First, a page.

Things are said there that I’ve thought a lot myself over the years. Even on the internet it’s so obvious that therapists’ advice is geared towards those without disabilities and communication issues. When I saw a cognitive behavioural therapist years ago, I really felt we were not on the same wavelength. She was trying to persuade me nothing was as black as I was painting it in my mind, and I was wondering how black couldn’t be black, and if she even knew what the picture was.

I asked her once if she thought that maybe my anxiety and ‘panic disorder’ (which she’d diagnosed it as at the time) was caused by my deafness, and she said “oh, I don’t know!” in a tone that seemed to say, “well, perhaps, but you don’t have to be deaf to have issues, and let’s not get into that anyway!”

I found myself thinking of that exchange much later, when I read that cognitive behavioural therapists are trained to guide their clients away from the probable causes… we’re supposed to focus on changing our behaviour and the way we look at things. How it all happened in the first place is apparently irrelevant (and, I grant, often impossible to untangle anyway).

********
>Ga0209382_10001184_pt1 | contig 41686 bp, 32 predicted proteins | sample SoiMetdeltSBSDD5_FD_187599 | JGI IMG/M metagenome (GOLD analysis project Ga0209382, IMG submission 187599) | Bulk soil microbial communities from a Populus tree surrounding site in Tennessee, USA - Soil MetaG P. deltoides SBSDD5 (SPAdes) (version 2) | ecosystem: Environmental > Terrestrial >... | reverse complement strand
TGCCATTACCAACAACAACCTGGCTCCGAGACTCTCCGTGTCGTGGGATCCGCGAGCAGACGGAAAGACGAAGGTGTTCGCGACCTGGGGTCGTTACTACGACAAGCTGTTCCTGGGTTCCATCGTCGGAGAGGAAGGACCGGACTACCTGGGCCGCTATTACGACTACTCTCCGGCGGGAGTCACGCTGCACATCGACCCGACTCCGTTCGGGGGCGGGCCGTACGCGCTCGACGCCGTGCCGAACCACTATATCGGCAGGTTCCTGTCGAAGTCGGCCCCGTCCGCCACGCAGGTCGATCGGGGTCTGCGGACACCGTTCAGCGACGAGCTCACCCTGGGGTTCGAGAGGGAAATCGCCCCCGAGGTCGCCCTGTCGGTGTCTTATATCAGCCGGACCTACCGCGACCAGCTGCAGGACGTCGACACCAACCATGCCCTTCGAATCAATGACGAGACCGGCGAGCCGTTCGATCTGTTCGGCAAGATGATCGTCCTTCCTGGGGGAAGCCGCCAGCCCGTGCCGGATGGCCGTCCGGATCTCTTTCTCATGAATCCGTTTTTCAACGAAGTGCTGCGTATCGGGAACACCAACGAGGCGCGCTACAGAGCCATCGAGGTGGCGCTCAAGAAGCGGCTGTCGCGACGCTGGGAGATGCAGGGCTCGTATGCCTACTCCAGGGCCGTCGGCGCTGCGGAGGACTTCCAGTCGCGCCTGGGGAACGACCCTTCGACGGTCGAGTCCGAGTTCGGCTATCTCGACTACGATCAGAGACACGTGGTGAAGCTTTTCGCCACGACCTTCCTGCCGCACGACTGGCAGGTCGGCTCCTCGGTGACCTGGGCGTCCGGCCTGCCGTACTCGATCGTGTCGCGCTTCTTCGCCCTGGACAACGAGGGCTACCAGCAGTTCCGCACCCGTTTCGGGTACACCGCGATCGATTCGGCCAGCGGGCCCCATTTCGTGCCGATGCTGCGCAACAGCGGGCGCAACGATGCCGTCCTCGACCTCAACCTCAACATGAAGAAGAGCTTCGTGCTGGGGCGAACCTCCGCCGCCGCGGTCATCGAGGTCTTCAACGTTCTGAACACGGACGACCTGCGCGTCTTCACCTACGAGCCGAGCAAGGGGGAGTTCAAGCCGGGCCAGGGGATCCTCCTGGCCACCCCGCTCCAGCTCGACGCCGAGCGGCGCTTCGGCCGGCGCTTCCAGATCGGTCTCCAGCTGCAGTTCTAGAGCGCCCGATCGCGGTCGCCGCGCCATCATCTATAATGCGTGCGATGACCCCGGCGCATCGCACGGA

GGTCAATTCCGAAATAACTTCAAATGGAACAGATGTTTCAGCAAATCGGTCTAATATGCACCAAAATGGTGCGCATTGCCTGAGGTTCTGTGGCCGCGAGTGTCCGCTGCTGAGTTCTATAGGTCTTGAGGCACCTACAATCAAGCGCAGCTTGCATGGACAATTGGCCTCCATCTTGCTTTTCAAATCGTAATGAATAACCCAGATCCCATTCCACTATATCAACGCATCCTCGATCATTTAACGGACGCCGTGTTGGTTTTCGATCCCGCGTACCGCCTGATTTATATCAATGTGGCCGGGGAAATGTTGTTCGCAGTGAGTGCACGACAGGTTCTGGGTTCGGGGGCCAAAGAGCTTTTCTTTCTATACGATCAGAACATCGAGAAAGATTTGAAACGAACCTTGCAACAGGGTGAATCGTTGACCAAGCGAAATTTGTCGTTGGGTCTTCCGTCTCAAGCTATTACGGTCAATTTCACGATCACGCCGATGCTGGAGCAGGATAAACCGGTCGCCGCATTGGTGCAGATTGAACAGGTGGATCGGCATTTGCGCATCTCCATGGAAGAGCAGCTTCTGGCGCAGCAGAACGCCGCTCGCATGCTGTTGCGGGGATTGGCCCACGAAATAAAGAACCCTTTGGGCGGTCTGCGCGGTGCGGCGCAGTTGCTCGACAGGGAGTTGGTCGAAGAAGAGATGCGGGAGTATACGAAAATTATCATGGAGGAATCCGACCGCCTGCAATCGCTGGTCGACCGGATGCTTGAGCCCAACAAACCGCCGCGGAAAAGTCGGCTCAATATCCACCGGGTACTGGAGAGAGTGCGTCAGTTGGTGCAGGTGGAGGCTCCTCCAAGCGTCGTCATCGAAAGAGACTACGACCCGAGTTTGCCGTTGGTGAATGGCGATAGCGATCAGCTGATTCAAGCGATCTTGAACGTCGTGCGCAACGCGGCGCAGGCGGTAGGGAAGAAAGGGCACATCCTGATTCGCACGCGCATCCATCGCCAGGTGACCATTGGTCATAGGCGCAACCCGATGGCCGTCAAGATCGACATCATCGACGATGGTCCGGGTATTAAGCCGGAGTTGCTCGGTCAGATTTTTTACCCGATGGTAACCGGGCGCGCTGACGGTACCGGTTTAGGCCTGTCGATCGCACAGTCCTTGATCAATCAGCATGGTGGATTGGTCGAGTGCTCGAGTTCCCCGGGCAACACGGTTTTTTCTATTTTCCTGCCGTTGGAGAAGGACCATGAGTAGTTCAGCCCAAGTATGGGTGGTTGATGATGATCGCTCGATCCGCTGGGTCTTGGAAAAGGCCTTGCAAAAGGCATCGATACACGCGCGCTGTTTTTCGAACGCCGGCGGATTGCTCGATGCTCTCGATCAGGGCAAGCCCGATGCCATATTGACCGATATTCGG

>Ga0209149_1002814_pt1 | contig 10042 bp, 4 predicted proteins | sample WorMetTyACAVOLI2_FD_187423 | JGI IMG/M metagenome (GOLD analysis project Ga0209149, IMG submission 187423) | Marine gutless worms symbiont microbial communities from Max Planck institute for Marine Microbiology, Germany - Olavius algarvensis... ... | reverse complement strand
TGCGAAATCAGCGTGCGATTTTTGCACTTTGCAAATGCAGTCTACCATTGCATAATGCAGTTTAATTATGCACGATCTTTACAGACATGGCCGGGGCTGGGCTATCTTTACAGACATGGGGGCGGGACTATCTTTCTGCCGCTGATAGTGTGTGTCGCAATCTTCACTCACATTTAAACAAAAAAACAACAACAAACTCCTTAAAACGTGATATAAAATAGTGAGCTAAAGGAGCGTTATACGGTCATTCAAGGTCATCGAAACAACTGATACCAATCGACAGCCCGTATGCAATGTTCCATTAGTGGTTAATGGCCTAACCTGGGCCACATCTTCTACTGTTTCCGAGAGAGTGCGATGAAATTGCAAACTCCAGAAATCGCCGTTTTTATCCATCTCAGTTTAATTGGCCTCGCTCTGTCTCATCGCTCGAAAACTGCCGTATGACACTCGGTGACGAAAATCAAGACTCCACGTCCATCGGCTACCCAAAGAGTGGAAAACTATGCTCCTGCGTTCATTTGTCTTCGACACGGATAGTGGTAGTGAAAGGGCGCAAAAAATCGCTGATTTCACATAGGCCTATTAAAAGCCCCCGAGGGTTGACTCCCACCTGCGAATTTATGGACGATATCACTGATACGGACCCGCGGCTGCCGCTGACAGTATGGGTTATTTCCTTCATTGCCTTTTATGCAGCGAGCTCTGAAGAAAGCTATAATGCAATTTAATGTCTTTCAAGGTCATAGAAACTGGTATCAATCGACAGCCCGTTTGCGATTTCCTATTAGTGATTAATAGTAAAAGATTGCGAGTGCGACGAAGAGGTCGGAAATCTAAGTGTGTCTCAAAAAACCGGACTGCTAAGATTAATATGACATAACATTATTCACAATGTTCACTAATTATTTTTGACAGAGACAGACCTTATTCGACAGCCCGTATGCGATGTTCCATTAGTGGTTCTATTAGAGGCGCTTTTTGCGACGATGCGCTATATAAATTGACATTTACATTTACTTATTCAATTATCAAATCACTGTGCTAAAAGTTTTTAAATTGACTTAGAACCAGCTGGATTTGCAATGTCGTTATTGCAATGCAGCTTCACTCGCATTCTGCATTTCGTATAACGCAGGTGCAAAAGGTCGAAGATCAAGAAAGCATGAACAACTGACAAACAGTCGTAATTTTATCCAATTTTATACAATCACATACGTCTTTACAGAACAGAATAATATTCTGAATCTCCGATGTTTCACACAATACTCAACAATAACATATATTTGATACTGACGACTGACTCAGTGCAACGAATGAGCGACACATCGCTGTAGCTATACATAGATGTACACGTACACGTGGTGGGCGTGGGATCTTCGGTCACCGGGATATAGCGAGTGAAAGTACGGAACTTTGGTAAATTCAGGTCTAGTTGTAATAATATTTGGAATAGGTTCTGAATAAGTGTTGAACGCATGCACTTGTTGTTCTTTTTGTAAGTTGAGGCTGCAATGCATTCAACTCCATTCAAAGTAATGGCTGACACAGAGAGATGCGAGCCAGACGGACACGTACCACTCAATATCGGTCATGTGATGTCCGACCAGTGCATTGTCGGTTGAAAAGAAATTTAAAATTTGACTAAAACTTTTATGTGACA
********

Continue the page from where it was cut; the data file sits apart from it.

I said to Mum recently that a therapist would advise one to go into a difficult situation with the intention of proving that yes, one can handle it perfectly well… but it’s not so simple when that you are deaf and have poor speech, and have to go through the wringer merely to get fish and chips from the local takeaway. Generally you prove to yourself all over again that any two year old could do it better and faster. I don’t see how the fact that one is deaf can be ignored.

Some of those taking part in the discussion thread say that of course we have these anxiety or depression issues — we’re all of us being shaped to fit in that round hole, whether or not we’re round.